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Sasha Matson Posted: Dec 15, 2016 0 comments
Recordings and playback gear are two different sides of the hi-fi coin, and while many people have made careers creating one or the other, far fewer have made significant contributions to both. Joe Harley is one of those few. A longtime principal with the influential high-end audio manufacturer AudioQuest, he also continues to expand the discography of highly regarded recordings he has produced or helped to remaster, of both new and historically significant music.
Richard Lehnert Posted: Dec 15, 2016 2 comments
Keith Jarrett: A Multitude of Angels
Concerts: Modena, Ferrara, Torino, Genova

Keith Jarrett, piano
ECM 2500–2503 (4 CDs). 2016. Keith Jarrett, prod., eng. DDD. TT: 4:57:19
Performance *****
Sonics ***

In the best of Keith Jarrett's long-form Concert recordings—Bremen Lausanne, Köln, and most of all Bregenz München and the monumental Sun Bear—one hears the evolution, over unbroken spans of as long as 45 minutes, of a beginning musical germ. A mere rhythm or broken chord or simple cadence or single note, sometimes a full melody exquisitely arranged, opens what seems an infinite world of musical ideas, channeled or happened on or willed up out of the moment, then explored in depth and at length, all flowing into and out of each other—and into and out of jazz, blues, gospel, folk, Middle Eastern, Baroque, Classical, Romantic, and 20th-century styles (Ives, Bartók, Stravinsky). One gets the impression of a musician who has heard and played every kind of piano music there is and who, on a given evening, serially or simultaneously plays any and all of it. No one else has ever done anything like it.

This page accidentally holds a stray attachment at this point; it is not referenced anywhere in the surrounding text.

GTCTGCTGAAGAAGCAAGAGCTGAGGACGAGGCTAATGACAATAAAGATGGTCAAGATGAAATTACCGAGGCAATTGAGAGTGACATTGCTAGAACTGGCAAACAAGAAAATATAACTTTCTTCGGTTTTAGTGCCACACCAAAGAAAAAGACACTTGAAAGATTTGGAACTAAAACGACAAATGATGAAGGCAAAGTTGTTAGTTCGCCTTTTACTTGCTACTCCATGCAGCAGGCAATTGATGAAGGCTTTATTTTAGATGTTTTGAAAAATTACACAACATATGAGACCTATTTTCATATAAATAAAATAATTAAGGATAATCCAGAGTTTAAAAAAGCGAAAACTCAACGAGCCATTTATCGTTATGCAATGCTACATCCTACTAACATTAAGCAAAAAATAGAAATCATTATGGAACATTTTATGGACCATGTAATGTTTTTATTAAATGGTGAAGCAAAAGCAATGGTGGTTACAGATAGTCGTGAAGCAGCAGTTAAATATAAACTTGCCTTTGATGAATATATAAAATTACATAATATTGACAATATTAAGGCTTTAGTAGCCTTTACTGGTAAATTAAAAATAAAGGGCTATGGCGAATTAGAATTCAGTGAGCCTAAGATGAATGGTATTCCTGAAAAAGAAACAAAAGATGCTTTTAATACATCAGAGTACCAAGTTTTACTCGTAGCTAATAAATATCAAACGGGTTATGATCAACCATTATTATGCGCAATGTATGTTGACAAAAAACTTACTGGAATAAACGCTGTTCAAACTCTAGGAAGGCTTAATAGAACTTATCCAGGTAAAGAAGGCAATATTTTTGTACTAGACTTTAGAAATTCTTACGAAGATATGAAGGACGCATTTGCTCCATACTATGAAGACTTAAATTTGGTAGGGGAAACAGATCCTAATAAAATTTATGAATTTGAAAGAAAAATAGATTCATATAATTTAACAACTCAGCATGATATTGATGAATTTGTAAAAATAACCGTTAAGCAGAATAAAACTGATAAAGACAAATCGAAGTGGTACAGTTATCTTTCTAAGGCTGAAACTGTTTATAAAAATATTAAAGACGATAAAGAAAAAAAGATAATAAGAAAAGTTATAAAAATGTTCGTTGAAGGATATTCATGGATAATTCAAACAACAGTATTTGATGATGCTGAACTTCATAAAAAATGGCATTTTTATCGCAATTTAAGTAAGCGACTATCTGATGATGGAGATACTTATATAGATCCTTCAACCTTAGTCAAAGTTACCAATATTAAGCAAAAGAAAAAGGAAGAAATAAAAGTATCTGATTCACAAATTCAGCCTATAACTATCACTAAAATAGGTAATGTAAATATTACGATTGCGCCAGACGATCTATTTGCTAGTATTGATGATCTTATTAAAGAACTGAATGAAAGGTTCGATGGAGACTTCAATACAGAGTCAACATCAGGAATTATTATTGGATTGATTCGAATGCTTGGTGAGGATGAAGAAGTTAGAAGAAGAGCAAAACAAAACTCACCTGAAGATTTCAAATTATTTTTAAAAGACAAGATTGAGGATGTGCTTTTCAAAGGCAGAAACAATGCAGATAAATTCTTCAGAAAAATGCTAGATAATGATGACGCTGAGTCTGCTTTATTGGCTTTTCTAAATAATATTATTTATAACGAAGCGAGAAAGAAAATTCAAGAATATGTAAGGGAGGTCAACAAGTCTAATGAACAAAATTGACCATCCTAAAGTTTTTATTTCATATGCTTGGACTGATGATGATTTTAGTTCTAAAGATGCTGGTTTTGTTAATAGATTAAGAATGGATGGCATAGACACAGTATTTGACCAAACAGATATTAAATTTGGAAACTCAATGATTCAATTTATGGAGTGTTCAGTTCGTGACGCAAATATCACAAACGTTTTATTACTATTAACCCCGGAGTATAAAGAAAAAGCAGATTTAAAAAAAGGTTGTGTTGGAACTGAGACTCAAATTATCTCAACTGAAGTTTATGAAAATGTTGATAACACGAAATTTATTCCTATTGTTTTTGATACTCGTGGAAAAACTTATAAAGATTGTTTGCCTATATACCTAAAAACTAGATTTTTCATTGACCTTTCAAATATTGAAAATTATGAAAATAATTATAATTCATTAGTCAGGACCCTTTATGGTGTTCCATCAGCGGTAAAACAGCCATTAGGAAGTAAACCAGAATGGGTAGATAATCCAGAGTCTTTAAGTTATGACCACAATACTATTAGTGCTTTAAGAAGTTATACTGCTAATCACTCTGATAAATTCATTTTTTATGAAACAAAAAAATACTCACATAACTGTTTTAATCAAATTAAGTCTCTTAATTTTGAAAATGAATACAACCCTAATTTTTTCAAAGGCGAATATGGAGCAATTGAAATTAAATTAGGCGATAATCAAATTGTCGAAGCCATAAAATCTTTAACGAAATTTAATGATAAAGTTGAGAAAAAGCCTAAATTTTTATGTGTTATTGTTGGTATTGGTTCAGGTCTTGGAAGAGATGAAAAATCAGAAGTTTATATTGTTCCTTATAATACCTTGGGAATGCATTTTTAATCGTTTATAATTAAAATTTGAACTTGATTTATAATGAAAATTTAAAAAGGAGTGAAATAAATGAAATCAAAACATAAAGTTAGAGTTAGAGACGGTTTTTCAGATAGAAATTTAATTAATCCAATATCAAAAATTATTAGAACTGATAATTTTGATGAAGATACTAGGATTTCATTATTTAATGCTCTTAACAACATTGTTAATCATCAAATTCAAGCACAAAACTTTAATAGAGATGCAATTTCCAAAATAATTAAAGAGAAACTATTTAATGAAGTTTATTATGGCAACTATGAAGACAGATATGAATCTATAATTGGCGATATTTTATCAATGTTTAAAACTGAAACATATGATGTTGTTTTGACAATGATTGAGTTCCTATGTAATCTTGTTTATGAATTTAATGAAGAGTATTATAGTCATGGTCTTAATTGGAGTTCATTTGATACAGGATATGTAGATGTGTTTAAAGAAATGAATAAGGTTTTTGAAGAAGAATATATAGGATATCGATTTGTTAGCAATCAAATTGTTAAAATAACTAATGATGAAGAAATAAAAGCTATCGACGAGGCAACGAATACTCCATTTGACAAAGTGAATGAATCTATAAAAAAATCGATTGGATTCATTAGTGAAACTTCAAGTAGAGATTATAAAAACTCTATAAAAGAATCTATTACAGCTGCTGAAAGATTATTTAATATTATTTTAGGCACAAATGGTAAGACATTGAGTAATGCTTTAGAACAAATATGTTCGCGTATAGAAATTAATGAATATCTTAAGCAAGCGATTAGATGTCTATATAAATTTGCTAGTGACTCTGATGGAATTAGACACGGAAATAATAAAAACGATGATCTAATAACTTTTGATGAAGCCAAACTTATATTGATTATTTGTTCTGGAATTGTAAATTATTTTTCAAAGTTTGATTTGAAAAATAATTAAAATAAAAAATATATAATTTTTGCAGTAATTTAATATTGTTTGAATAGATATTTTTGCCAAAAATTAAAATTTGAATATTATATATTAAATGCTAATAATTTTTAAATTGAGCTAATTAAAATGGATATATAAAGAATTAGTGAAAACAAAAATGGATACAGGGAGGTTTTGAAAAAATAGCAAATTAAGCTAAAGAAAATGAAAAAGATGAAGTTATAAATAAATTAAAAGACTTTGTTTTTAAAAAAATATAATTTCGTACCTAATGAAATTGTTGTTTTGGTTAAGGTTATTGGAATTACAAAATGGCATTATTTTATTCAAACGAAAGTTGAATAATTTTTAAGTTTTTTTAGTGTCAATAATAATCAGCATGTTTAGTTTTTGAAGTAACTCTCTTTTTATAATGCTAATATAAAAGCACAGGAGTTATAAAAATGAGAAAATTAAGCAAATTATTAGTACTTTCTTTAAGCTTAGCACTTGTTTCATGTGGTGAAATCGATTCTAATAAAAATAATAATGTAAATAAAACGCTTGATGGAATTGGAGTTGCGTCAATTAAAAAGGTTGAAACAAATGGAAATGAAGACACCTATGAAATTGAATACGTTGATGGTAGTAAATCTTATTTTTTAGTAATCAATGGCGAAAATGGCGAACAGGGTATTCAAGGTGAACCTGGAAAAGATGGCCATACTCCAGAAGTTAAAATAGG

John Atkinson Posted: Dec 13, 2016 9 comments
It's no secret that deputy editor Art Dudley is an anachrophile (footnote 1). After expounding on the virtues of vintage audio gear in his October 2016 Listening" column, he spent no fewer than seven pages of our November issue raving about the sound quality of Auditorium 23's expensive Hommage Cinema loudspeaker, from Germany. (The Hommage Cinema costs $49,995/pair, plus $5495 for the necessary AcousticPlan NT-1 field-coil power supply.)
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Jason Victor Serinus Posted: Dec 13, 2016 10 comments
Not everything that can be counted counts, and not everything that counts can be counted.—William Bruce Cameron, Informal Sociology: A Casual Introduction to Sociological Thinking (1963)

I hear not the volumes of sound merely, I am moved by the exquisite meanings.—Walt Whitman, "That Music Always Round Me," from Leaves of Grass

These two statements, to me, express the core perspective shared by Stereophile's contributors. When I encountered both of them within a span of 30 days, they spoke so strongly that I felt impelled to hook up the biggest, baddest loudspeakers I could find and broadcast them to the world, without distortion. Failing in that quest, and having not yet attained the status of the Edward R. Murrows and Walter Cronkites of eras past, I share them here.